My school has a yearly picnic at a beach park to welcome new students and celebrate with those who return for another year in the red brick building. While I’m sure this picnic has been going on every year for a while, 2009 was my first appearance at Golden Gardens Beach Park. I remember so much about that evening…
It is where I first made friends. It was where I realized that I’m not the only one who feels alone. I remember sticking my feet in the Pacific Ocean for the first time ever (and OHMYGOSH that water was frigid!). Such a lovely welcome to a journey that will never be forgotten.
This week, as a part of my task as a member of Student Leadership, I was given three names of incoming students to call and check in with them and invite them to the picnic. After a long day at work and a bus ride home, the last thing I wanted to do was call strangers and chat. I wanted to shut myself into my room and read a book, disconnect from humanity. But I pick up my phone and I dialed, praying for it to go to voicemail… but it didn’t.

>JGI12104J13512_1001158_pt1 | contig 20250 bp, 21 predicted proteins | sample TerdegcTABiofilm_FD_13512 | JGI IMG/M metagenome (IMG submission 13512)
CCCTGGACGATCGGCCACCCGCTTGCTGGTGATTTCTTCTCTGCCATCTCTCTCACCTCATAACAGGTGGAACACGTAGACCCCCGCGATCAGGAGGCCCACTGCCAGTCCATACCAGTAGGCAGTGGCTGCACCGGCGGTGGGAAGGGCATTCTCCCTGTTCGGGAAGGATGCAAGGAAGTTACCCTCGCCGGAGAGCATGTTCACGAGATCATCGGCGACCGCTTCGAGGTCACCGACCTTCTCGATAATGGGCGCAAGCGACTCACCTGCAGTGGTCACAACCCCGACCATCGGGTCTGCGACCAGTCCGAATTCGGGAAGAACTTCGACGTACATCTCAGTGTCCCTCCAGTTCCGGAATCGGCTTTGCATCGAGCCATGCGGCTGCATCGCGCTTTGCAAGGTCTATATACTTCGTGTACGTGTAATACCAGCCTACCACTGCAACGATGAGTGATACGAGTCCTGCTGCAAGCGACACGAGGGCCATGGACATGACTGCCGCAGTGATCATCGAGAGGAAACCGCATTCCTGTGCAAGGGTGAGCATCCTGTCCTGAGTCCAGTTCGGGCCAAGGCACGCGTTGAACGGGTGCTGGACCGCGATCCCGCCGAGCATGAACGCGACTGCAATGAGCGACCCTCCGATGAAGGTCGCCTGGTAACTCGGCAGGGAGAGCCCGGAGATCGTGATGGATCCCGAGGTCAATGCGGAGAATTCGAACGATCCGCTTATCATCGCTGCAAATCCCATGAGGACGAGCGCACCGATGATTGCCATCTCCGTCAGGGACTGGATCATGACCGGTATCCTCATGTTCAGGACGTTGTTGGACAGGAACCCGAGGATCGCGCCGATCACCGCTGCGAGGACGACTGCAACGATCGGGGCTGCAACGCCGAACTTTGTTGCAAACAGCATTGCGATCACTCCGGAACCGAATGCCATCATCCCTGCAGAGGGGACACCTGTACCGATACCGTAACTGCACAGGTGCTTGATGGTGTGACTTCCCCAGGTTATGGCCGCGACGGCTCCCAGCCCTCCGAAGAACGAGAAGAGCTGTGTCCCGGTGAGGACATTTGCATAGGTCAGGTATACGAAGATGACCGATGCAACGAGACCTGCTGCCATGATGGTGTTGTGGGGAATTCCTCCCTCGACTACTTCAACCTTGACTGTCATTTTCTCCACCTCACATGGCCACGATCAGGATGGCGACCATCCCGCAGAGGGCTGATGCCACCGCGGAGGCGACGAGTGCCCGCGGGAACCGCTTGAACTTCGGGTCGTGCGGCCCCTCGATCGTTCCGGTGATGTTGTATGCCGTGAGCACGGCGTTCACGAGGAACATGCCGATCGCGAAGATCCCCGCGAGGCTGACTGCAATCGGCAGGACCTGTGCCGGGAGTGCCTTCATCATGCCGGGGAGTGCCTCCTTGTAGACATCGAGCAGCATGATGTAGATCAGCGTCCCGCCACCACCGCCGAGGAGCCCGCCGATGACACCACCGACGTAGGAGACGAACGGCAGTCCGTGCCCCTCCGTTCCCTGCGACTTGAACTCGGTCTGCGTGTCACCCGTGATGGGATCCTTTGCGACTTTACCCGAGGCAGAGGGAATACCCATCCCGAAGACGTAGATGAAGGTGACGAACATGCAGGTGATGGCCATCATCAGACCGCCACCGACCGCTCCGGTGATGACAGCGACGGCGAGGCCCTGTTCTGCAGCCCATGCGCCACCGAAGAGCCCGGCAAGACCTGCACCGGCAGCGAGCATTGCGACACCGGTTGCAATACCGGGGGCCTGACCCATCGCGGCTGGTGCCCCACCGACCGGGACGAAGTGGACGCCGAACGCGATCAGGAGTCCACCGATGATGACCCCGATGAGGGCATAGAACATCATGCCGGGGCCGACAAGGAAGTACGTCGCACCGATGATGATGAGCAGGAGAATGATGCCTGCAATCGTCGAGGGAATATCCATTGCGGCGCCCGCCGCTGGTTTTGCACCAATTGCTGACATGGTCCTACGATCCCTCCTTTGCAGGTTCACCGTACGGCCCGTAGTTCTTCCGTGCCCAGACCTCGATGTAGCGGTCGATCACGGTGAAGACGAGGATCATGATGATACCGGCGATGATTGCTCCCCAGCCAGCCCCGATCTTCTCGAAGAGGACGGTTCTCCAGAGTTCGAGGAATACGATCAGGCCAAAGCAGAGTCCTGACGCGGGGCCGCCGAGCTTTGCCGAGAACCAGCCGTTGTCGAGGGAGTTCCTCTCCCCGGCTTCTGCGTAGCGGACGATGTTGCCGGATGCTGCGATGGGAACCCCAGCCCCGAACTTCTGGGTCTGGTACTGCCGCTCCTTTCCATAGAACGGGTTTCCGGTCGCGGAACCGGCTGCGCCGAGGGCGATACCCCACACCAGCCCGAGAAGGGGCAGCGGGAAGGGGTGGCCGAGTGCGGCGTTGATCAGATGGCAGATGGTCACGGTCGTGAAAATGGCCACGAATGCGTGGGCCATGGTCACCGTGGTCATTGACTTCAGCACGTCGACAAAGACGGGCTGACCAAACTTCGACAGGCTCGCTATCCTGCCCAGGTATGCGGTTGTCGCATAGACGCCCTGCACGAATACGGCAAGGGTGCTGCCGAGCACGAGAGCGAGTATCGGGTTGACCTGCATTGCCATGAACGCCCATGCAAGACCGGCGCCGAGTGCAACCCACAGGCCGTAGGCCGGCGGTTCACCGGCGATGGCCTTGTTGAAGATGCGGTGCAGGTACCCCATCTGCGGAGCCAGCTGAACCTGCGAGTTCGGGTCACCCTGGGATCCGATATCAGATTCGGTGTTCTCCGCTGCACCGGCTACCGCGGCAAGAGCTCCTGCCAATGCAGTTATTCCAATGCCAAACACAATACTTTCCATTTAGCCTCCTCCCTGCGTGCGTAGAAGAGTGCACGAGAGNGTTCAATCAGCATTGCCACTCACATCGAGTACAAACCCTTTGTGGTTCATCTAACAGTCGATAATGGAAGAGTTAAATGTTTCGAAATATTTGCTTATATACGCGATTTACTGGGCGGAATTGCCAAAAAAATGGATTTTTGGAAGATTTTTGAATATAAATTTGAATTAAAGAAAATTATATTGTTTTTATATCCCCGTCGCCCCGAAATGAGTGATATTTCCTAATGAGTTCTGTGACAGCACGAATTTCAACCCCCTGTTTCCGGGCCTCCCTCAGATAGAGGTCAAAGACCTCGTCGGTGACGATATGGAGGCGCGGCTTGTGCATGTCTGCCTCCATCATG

All three times I had the privilege to talk with these students and hear about what’s happening for them in this time of transition, and I remembered my own packing, leaving, driving, arriving… I remember the alone-ness of it.
I found myself excited by their excitement of this new adventure, a renewal of dreams and desires of what I want my school to be and who I want to be because of what I’m learning about psychology and because of what I’m discovering about myself.
So, to the incoming students of The Seattle School of Theology and Psychology, I say thank you for teaching me about passion, dream, desire, fear, bravery, courage, and laughter on a day when I didn’t care.
Hope to see you at the picnic.
And I can’t help but think about the graduates, those who won’t be at the picnic. Some will be driving to new cities, some are planning weddings, and some are far and wide. Some are meeting with clients already, some are planting churches, and still others are living and working jobs that have no shine, get little attention, and are simply trying to pay post-grad school bills on an almost nothing paycheck.
You absence will be felt. You are not soon forgotten, my friends.
See you soon.